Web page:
- Seven top Novartis executives have either left or retired within the last five months, adding to the challenges facing the Swiss drugmaker, Reuters reports.
- The departures are headlined by the exit of David Epstein, who was head of Novartis Pharmaceuticals, after the company announced the division would be split into two separate units.
- Novartis stock has fallen steadily over the past year, as its eye-care unit Alcon has struggled. Generic competition threatens several mainstay drugs, while the launch of the much-anticipated heart failure drug Entresto has disappointed.
Epstein had led Novartis’ drugs division for six years, overseeing the launches of Glivec and Gilenya, as well as the newer Entresto. While his departure is the most notable, Novartis has been hit by a number of other significant departures.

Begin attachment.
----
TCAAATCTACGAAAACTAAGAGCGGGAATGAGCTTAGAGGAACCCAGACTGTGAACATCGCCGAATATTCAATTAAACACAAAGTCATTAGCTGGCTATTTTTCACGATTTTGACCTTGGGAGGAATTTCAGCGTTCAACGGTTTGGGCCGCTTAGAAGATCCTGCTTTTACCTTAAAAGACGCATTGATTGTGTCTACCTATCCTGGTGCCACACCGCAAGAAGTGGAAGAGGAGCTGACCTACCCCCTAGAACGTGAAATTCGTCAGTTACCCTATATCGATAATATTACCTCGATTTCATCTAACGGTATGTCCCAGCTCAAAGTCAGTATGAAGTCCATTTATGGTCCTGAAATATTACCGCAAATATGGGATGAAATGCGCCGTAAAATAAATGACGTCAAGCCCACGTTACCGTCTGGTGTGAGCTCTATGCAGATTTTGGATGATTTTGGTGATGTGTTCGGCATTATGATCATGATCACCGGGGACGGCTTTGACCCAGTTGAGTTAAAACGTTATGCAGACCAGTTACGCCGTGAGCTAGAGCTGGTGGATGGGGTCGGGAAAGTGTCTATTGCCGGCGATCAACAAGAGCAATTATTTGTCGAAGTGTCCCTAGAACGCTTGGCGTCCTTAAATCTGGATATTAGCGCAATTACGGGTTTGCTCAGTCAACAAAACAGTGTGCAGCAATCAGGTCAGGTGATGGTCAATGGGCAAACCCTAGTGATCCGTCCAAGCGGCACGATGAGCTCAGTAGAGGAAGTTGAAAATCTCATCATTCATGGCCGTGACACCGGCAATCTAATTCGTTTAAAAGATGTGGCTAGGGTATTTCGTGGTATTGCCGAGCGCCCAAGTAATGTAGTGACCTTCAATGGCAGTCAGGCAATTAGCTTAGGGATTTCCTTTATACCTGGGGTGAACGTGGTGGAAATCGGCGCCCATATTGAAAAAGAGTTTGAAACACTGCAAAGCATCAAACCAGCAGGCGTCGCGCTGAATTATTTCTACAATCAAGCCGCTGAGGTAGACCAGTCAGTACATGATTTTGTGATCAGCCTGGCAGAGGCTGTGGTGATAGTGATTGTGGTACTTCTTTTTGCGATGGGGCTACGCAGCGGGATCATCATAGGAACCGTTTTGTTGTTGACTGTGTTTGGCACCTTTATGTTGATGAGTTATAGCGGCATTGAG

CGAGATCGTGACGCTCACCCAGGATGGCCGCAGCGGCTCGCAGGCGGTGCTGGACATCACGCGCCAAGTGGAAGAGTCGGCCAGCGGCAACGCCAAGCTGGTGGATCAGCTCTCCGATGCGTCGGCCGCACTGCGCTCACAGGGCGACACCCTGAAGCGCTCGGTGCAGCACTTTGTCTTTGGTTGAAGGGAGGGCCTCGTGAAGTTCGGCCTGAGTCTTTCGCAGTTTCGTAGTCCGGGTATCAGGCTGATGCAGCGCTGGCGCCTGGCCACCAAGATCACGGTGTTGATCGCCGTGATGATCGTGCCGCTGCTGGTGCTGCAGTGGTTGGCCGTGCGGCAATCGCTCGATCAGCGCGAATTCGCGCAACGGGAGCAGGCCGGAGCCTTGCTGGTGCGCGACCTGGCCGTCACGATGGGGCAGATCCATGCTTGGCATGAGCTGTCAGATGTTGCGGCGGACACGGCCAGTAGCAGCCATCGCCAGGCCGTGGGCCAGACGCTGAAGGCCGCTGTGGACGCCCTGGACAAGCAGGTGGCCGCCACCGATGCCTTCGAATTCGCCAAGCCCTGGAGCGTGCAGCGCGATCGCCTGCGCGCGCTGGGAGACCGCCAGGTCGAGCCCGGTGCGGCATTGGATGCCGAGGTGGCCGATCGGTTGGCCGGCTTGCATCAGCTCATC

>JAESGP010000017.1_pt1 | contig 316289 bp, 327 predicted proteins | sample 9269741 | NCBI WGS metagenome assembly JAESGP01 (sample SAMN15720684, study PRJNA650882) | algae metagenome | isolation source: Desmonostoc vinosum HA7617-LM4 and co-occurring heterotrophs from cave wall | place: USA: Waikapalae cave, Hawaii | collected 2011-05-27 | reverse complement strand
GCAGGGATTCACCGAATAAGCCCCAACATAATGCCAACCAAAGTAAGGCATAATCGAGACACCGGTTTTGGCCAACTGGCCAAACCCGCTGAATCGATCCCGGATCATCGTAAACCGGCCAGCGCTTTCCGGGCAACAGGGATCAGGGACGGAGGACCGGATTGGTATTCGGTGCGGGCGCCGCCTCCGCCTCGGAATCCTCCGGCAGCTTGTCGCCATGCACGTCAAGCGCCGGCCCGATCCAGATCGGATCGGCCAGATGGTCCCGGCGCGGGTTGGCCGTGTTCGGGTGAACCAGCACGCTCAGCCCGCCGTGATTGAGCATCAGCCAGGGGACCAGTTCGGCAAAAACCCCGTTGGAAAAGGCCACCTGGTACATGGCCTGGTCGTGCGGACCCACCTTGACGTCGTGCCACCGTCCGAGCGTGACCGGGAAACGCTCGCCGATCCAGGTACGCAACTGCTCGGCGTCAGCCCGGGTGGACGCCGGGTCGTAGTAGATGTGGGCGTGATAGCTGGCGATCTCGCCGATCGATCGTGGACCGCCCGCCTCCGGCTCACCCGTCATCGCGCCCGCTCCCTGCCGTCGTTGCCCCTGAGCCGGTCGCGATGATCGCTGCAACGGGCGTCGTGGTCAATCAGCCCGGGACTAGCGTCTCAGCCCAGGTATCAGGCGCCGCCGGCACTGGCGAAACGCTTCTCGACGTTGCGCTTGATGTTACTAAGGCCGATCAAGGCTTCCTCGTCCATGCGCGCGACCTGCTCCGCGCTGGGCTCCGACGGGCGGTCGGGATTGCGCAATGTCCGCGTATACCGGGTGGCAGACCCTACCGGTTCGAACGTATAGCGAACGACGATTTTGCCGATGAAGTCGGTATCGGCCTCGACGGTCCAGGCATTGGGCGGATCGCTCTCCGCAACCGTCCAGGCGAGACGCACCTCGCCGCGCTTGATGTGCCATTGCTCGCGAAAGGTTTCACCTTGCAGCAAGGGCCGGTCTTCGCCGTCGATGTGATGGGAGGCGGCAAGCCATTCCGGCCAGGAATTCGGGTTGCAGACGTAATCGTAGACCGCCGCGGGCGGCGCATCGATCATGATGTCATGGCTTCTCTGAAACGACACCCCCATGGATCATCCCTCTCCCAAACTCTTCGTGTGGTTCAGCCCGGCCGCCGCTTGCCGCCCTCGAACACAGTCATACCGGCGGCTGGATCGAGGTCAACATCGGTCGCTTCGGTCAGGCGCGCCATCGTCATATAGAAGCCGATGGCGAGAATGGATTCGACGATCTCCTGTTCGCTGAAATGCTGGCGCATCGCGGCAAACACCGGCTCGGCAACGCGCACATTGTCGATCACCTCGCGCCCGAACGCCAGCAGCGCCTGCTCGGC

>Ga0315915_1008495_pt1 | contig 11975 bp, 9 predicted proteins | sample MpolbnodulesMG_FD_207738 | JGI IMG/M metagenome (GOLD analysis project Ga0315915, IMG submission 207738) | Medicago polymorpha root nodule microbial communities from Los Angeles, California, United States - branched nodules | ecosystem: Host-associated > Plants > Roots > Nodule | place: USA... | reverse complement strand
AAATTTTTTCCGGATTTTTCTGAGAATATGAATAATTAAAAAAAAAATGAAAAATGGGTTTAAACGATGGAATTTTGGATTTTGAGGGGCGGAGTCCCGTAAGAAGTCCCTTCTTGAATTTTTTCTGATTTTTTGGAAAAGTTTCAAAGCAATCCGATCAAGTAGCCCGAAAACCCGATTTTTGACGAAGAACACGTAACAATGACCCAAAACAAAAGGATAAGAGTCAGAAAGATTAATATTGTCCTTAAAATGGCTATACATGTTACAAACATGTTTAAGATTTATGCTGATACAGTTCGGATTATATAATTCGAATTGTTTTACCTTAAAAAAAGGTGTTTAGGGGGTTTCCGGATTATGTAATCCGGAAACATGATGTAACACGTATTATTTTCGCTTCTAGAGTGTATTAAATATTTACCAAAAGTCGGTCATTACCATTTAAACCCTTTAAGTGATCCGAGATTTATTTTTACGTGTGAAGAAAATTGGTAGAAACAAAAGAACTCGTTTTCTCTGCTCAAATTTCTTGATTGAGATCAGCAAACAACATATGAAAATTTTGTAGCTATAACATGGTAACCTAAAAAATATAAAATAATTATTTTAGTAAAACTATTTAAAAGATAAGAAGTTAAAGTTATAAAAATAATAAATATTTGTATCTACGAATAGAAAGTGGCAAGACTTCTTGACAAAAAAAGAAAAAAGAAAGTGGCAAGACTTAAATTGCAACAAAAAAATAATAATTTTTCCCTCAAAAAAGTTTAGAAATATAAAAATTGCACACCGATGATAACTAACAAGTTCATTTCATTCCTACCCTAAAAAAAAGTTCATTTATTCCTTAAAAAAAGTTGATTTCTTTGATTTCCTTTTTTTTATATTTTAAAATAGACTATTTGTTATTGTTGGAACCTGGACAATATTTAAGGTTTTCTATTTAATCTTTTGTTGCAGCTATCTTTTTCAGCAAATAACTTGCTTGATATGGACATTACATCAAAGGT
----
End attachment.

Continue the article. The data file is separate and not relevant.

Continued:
Ameet Nathwani, global head of medical affairs, left for Sanofi in March. Alcon division chief Jeff George left in January as the unit’s performance faltered. Somewhat similarly, U.S. country head Christi Shaw departed earlier this month amid Entresto’s slow U.S. launch.
Other departures include Chief Ethics Officer Eric Cornut, Mark Fishman, the director of the Novartis Institute for Biomedical Research, and William Sellars, head of oncology research, as reported by Reuters. Fishman and Sellars both retired.
The split of Novartis Pharmaceuticals reflects the company’s efforts to focus more on oncology, already boosted by the $16 billion asset swap with GlaxoSmithKline last year. In that transaction, Novartis exchanged its vaccines business for GSK’s cancer drugs Votrient, and Taflinar/Mekinis, along with other assets.
Generic competition threatens Novartis’ top-selling blood cancer drug Gleevec, which pulled $4.65 billion in revenues last year.
Novartis has had some good news recently, however, as a phase 3 trial of its breast cancer drug ribociclib was stopped early due to positive results. Additionally, several leading U.S. cardiology groups updated practice guidelines, giving Entresto a class 1 recommendation.